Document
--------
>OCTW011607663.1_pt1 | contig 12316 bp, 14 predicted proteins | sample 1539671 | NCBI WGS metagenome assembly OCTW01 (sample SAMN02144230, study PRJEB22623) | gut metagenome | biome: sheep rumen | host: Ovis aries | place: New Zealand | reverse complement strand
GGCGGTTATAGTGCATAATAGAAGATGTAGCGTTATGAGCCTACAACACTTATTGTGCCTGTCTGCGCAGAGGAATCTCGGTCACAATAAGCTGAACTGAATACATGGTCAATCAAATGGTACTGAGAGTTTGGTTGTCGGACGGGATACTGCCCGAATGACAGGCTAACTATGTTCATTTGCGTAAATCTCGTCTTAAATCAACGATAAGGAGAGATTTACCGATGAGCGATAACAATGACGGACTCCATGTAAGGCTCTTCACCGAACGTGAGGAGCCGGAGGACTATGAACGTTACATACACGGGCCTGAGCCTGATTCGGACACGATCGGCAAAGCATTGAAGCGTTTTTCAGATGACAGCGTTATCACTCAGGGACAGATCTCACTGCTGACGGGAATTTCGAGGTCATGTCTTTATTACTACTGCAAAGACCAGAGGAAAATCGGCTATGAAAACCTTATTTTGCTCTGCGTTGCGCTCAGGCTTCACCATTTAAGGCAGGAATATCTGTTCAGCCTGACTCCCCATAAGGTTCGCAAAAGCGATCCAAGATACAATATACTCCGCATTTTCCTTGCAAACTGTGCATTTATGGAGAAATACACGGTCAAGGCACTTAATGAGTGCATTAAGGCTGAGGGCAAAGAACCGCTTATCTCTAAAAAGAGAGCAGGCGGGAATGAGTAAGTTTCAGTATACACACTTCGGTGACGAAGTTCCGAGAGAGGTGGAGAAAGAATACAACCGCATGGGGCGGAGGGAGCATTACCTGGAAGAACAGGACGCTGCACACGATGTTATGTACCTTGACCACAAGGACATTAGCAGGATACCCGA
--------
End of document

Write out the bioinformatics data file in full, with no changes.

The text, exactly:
>OCTW011607663.1_pt1 | contig 12316 bp, 14 predicted proteins | sample 1539671 | NCBI WGS metagenome assembly OCTW01 (sample SAMN02144230, study PRJEB22623) | gut metagenome | biome: sheep rumen | host: Ovis aries | place: New Zealand | reverse complement strand
GGCGGTTATAGTGCATAATAGAAGATGTAGCGTTATGAGCCTACAACACTTATTGTGCCTGTCTGCGCAGAGGAATCTCGGTCACAATAAGCTGAACTGAATACATGGTCAATCAAATGGTACTGAGAGTTTGGTTGTCGGACGGGATACTGCCCGAATGACAGGCTAACTATGTTCATTTGCGTAAATCTCGTCTTAAATCAACGATAAGGAGAGATTTACCGATGAGCGATAACAATGACGGACTCCATGTAAGGCTCTTCACCGAACGTGAGGAGCCGGAGGACTATGAACGTTACATACACGGGCCTGAGCCTGATTCGGACACGATCGGCAAAGCATTGAAGCGTTTTTCAGATGACAGCGTTATCACTCAGGGACAGATCTCACTGCTGACGGGAATTTCGAGGTCATGTCTTTATTACTACTGCAAAGACCAGAGGAAAATCGGCTATGAAAACCTTATTTTGCTCTGCGTTGCGCTCAGGCTTCACCATTTAAGGCAGGAATATCTGTTCAGCCTGACTCCCCATAAGGTTCGCAAAAGCGATCCAAGATACAATATACTCCGCATTTTCCTTGCAAACTGTGCATTTATGGAGAAATACACGGTCAAGGCACTTAATGAGTGCATTAAGGCTGAGGGCAAAGAACCGCTTATCTCTAAAAAGAGAGCAGGCGGGAATGAGTAAGTTTCAGTATACACACTTCGGTGACGAAGTTCCGAGAGAGGTGGAGAAAGAATACAACCGCATGGGGCGGAGGGAGCATTACCTGGAAGAACAGGACGCTGCACACGATGTTATGTACCTTGACCACAAGGACATTAGCAGGATACCCGA